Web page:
But as the series has gone on, Donald and Goofy took a backseat. They were always there, but sequels and spinoffs focused more on new characters. Kingdom Hearts II even sidelined them before its final boss. I knew that Donald and Goofy were returning as party members in Kingdom Hearts III, but I feared that outside of combat, you’d barely know they were there.

Kingdom Hearts III does right by the Disney duo. It gives them more story recognition and more standout moments than other game in the series. Donald and Goofy are my favorite parts of the franchise, and it made me happy to see them treated so well here.

Above: Flynn with his new anime friends.

Image Credit: GamesBeat

What you won’t like

Excess

Kingdom Hearts III almost drowns in its excesses, specifically its story and combat. In regards to the plot, the baggage is unfortunate but predictable. Kingdom Hearts lore has gotten so confusing that you need to spend hours watching fan-made video explanations or reading wiki pages just to have an idea of what is going on. I’ve played every Kingdom Hearts game, but even I had to refresh myself with online resources several times. Even then, some things just don’t make sense, and the narrative isn’t above throwing out lazy tropes like time travel as an excuse to do whatever it wants.

The story is garbage.

Still, I have to admit, I devour it. It’s like fast food. Of course it’s garbage, but it still tastes good going down. There’s no nutritional value, but I don’t care. The story isn’t about much of anything, other than that having friends is good or something. But I’ve playing these games for so long, I can’t help but have an emotional attachment to these characters and their plights, no matter how dumb they are. And for all the story’s faults, Kingdom Hearts III does tie up just about every loose end. It has a satisfying conclusion that rewards fans like me that had the patience to try and keep up with this weird narrative.

Above: This is pretty fun the first 10 times.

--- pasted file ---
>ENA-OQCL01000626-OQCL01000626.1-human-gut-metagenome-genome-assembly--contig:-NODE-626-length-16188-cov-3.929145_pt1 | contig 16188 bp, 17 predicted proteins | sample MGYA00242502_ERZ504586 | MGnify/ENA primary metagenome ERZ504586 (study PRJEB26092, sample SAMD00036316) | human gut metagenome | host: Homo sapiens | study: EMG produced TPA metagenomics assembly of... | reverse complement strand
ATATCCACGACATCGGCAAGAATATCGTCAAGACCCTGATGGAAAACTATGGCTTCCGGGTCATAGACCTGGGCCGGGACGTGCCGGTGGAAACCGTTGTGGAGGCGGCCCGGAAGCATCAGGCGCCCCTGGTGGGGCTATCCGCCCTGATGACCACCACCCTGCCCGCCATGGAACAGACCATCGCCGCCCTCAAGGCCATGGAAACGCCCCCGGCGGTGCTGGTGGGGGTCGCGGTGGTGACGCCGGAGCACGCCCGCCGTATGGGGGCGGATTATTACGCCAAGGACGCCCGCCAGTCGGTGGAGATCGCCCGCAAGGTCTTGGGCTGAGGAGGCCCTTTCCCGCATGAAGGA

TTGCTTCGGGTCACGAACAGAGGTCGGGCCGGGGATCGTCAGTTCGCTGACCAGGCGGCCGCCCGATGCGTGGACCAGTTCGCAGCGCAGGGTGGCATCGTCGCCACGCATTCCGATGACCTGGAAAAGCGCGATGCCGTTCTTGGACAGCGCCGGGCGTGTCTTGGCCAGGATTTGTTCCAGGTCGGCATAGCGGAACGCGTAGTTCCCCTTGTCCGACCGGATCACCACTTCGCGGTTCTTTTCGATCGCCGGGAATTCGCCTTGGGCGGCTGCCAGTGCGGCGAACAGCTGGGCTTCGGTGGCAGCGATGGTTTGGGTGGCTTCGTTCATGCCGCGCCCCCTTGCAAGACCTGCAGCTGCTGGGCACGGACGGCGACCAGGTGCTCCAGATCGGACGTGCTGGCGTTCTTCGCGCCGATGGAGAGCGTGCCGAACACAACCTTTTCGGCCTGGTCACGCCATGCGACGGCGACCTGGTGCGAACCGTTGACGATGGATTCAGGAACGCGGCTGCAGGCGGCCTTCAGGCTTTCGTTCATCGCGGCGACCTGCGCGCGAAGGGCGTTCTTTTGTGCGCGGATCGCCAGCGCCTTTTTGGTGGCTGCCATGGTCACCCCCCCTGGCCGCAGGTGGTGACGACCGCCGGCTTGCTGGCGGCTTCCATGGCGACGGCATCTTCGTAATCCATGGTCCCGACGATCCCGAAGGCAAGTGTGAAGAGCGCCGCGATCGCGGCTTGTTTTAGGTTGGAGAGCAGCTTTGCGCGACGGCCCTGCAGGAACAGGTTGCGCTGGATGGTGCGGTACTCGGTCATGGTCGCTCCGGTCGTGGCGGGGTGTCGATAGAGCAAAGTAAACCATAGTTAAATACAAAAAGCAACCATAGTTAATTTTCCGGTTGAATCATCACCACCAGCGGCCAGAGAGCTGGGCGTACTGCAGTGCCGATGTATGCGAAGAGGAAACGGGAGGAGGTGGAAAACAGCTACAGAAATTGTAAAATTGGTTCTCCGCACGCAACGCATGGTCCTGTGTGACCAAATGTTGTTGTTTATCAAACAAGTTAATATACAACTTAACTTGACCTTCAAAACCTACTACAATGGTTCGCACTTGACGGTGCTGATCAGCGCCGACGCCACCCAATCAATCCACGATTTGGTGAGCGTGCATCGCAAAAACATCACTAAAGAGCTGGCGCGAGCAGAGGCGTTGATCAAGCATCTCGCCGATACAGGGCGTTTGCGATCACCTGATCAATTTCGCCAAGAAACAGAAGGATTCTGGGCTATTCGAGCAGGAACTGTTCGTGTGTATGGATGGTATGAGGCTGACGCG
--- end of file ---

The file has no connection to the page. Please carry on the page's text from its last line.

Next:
Image Credit: GamesBeat

The combat excesses are harder to forgive. Like I said, the fights are fun and flashy, but Kingdom Hearts III has too many special moves that happen so frequently that they feel anything but special. You can summon magic theme park rides, turn your weapons into stronger forms like giant rocket launchers, or team up with Donald, Goofy, and other party members for group attacks. The combat system has so much of this flash.

These things either become available at random or are so easy to unlock that you’ll get access to them without even trying to. Thankfully, you’re not forced to use any of these moves. You’ll simply have the option to use any of them for a limited time. At first, I used every one that became available, but that became tiring. Summoning a magical pirate ship to attack my enemies is cool the first few times, but it soon felt unsatisfying. It’s like playing Final Fantasy VII, where you get a Limit Break every other turn. You don’t earn it, so it doesn’t matter how cool it looks, it’s not special.

Kingdom Hearts III should have reined all of these special moves in, either by making them trigger way less often or by making using them actually cost something. I got so tired of them that I often would ignore them, even when I knew that they’d probably be a more efficient way to beat a fight. I’d rather focus on the traditional combat.

Above: How can you hate a game with Remy in it?

Image Credit: GamesBeat

Conclusion

Kingdom Hearts III often can’t help itself. It feels pressure to be the most Kingdom Hearts game ever, and it is … for good and bad.

But if you love Kingdom Hearts like I do, than you’ll like this. So much of what I adore in this game comes in smaller details, like how you can use a camera to take pictures of Hidden Mickeys (just like what Disney theme park fans have been doing for years) and earn items, or how a major cooking component of the game centers around Remy from the fantastic Pixar film Ratatouille.

The Disney side is still the best side of Kingdom Hearts, and Kingdom Hearts III nails that part. But even it’s story, as ridiculous as it is, gives fans emotional moments and satisfaction. I wouldn’t say it’s better than Kingdom Hearts or Kingdom Hearts II, but Kingdom Hearts III is magical enough to resonate with this big Disney geek.

Score: 90/100

Kingdom Hearts III comes out on January 29 for PlayStation 4 and Xbox One. Square Enix gave us codes of both versions for this review. The reviewer played the PS4 version.